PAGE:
It was a sad day for the children of Israel. The king’s son, Absalom, had
rebelled against his father and tried to take over the throne. King David’s
armies had fought against Absalom and his rebels, defeating them and chasing
them away. David loved his son and had told his army not to hurt Absalom. Joab,
the king’s general, disobeyed David and killed Absalom anyway. Now someone had
to go tell David that his son was dead.
Joab buried Absalom in the woods while everyone wondered how to break the
news to the king. A young man walked up to Joab and asked if he could go and
deliver the message to the king. When Joab saw that it was Ahimaaz, he said,
“No, you are not the one to go and carry the news today because the king’s son
is dead.” This made Ahimaaz feel bad. To him it seemed like no one ever took
him seriously. People were always making fun of him and whispering behind his
back. When Joab sent another boy to run to the king, Ahimaaz felt worse. He
told Joab that he wanted to run no matter what happened. Joab was in a very
grouchy mood and told him to go ahead and run if he wanted to.
For Ahimaaz, this was his chance to show everybody that he was not as
foolish as they thought he was. He knew a shortcut and before long he was far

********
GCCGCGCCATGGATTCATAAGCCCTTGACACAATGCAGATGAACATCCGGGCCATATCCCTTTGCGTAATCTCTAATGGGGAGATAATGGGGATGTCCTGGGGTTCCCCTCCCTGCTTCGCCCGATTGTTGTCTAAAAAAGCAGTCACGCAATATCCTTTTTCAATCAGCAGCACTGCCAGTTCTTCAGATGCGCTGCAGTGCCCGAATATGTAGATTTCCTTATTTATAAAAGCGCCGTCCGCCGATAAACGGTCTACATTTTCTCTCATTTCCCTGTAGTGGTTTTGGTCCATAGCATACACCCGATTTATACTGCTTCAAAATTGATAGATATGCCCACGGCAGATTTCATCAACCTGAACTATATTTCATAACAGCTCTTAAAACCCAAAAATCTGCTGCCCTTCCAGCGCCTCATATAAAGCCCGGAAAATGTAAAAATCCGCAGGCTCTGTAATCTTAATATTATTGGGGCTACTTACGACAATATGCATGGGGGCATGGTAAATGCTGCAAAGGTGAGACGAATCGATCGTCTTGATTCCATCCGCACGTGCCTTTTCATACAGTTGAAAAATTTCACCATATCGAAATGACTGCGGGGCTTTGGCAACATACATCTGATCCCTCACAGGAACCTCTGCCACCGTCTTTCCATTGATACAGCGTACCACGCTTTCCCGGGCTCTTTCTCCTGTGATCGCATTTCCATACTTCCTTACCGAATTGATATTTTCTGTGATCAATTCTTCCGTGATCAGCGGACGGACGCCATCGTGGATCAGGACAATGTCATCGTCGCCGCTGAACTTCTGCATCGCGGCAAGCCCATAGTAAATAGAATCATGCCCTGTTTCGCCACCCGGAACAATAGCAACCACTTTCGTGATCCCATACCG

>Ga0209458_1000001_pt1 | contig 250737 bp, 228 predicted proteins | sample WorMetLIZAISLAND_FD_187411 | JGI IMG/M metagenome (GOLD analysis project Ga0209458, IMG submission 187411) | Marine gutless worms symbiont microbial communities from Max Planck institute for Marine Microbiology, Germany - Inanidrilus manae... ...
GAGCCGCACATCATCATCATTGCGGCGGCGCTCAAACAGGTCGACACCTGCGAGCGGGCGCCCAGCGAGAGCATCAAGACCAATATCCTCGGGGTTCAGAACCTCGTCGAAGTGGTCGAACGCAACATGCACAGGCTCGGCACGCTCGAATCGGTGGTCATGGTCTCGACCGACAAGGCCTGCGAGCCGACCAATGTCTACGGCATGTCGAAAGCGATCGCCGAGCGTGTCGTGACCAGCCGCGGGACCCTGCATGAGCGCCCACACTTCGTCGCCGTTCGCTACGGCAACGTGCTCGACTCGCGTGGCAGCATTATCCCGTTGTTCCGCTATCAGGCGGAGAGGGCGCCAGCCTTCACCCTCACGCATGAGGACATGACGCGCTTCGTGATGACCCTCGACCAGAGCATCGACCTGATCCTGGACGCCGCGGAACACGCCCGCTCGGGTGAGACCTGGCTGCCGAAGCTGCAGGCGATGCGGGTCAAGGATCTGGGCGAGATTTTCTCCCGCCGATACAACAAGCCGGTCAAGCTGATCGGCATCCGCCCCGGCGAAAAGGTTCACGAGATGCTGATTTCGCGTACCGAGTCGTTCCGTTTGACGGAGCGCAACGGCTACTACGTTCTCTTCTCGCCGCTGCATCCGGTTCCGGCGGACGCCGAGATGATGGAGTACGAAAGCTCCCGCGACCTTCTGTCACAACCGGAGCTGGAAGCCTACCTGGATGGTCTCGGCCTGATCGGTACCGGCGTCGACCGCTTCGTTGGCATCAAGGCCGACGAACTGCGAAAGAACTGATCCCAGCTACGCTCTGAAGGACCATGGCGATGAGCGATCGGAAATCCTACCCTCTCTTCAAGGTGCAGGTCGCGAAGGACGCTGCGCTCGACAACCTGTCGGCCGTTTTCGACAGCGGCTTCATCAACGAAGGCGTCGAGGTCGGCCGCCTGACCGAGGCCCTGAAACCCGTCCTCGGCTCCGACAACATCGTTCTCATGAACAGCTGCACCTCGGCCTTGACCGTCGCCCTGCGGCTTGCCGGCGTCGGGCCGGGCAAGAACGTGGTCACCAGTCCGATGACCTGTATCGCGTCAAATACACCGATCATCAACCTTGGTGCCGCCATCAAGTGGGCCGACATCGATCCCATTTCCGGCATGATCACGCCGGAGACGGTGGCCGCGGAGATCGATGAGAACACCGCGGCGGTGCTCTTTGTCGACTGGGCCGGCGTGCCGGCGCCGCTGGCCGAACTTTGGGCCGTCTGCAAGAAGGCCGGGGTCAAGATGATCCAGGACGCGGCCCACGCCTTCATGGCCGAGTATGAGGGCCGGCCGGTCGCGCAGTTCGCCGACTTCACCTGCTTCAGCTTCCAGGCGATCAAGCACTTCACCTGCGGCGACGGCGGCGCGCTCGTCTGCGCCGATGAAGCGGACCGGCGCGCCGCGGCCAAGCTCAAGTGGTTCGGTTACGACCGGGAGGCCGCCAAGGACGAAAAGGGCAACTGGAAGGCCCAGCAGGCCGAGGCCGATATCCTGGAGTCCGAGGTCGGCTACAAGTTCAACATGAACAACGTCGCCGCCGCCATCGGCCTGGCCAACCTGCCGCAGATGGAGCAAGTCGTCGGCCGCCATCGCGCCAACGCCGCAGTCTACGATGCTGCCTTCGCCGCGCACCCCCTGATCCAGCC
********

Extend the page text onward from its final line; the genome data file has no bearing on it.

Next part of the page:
ahead of the first messenger. Ahimaaz was very proud of himself. He wasn’t
thinking about how sad the king would be when he heard the news. All he could
think about was being the first runner to arrive at the gate. He was sure this
would cause people to stop making fun of him. The guards above the gate could
tell it was Ahimaaz by the way he ran. Possibly they had made fun of the way he
had run on other days.
When Ahimaaz got to the gate he suddenly realized that he’d forgotten what
he was supposed to tell the king. The king was kind to Ahimaaz and told him to
wait until the other messenger arrived, but Ahimaaz was very embarrassed. No
one laughed at Ahimaaz that day, but when the king had received the message and
began to cry, Ahimaaz was very ashamed that he had been thinking of his own
feelings and had been a foolish messenger.
Taken from II Samuel 18:19-23